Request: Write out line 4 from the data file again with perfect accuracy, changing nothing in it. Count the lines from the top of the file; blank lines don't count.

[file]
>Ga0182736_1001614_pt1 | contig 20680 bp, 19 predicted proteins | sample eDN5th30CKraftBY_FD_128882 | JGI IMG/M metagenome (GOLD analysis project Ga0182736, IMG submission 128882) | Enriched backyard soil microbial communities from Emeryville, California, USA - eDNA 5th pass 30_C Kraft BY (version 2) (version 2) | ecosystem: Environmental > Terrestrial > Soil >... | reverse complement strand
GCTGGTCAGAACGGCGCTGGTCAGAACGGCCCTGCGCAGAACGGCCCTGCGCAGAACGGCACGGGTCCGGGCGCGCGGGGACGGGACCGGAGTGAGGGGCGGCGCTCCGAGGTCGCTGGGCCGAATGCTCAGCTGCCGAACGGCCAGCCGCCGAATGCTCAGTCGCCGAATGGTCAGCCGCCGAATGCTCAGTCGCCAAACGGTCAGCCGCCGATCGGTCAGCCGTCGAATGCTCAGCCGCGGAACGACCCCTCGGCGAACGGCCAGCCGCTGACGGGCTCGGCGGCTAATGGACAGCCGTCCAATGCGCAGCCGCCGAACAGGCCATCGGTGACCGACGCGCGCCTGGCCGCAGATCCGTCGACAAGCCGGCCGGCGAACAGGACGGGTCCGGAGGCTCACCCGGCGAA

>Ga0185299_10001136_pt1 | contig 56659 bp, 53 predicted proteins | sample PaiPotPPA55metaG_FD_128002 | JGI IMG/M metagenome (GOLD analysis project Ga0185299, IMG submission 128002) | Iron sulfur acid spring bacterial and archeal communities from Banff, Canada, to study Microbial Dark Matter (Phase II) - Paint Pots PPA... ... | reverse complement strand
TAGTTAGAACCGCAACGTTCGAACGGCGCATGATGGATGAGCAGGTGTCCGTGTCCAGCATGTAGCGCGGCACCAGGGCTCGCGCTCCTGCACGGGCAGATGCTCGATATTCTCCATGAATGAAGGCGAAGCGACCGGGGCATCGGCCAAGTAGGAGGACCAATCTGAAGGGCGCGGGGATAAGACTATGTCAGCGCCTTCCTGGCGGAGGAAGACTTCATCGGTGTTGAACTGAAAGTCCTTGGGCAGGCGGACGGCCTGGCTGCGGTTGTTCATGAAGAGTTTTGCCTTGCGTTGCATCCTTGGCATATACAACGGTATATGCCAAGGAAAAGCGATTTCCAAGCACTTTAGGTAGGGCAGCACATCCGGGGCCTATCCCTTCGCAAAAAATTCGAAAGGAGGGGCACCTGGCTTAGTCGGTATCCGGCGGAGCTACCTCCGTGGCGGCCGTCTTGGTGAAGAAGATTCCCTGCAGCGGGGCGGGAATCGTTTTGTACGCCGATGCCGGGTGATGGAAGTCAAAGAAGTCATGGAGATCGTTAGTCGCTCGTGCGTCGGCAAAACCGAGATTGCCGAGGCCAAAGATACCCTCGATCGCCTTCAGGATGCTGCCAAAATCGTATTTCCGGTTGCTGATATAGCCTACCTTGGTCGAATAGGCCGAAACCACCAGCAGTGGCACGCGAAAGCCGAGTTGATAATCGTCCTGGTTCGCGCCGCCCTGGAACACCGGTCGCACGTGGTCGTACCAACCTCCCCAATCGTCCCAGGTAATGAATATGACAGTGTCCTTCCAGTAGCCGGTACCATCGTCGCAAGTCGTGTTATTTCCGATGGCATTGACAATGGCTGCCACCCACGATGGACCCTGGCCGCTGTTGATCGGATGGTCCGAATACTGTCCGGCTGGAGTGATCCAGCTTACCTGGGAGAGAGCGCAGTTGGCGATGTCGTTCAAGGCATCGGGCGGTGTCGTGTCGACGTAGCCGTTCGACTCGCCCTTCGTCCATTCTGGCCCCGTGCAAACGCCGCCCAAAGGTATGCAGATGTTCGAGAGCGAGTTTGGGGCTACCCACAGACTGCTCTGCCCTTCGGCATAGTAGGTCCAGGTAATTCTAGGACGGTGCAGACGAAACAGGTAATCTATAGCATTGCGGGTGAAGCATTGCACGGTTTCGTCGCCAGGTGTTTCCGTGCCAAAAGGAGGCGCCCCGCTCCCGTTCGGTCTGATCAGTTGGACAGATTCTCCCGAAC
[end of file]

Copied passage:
TAGTTAGAACCGCAACGTTCGAACGGCGCATGATGGATGAGCAGGTGTCCGTGTCCAGCATGTAGCGCGGCACCAGGGCTCGCGCTCCTGCACGGGCAGATGCTCGATATTCTCCATGAATGAAGGCGAAGCGACCGGGGCATCGGCCAAGTAGGAGGACCAATCTGAAGGGCGCGGGGATAAGACTATGTCAGCGCCTTCCTGGCGGAGGAAGACTTCATCGGTGTTGAACTGAAAGTCCTTGGGCAGGCGGACGGCCTGGCTGCGGTTGTTCATGAAGAGTTTTGCCTTGCGTTGCATCCTTGGCATATACAACGGTATATGCCAAGGAAAAGCGATTTCCAAGCACTTTAGGTAGGGCAGCACATCCGGGGCCTATCCCTTCGCAAAAAATTCGAAAGGAGGGGCACCTGGCTTAGTCGGTATCCGGCGGAGCTACCTCCGTGGCGGCCGTCTTGGTGAAGAAGATTCCCTGCAGCGGGGCGGGAATCGTTTTGTACGCCGATGCCGGGTGATGGAAGTCAAAGAAGTCATGGAGATCGTTAGTCGCTCGTGCGTCGGCAAAACCGAGATTGCCGAGGCCAAAGATACCCTCGATCGCCTTCAGGATGCTGCCAAAATCGTATTTCCGGTTGCTGATATAGCCTACCTTGGTCGAATAGGCCGAAACCACCAGCAGTGGCACGCGAAAGCCGAGTTGATAATCGTCCTGGTTCGCGCCGCCCTGGAACACCGGTCGCACGTGGTCGTACCAACCTCCCCAATCGTCCCAGGTAATGAATATGACAGTGTCCTTCCAGTAGCCGGTACCATCGTCGCAAGTCGTGTTATTTCCGATGGCATTGACAATGGCTGCCACCCACGATGGACCCTGGCCGCTGTTGATCGGATGGTCCGAATACTGTCCGGCTGGAGTGATCCAGCTTACCTGGGAGAGAGCGCAGTTGGCGATGTCGTTCAAGGCATCGGGCGGTGTCGTGTCGACGTAGCCGTTCGACTCGCCCTTCGTCCATTCTGGCCCCGTGCAAACGCCGCCCAAAGGTATGCAGATGTTCGAGAGCGAGTTTGGGGCTACCCACAGACTGCTCTGCCCTTCGGCATAGTAGGTCCAGGTAATTCTAGGACGGTGCAGACGAAACAGGTAATCTATAGCATTGCGGGTGAAGCATTGCACGGTTTCGTCGCCAGGTGTTTCCGTGCCAAAAGGAGGCGCCCCGCTCCCGTTCGGTCTGATCAGTTGGACAGATTCTCCCGAAC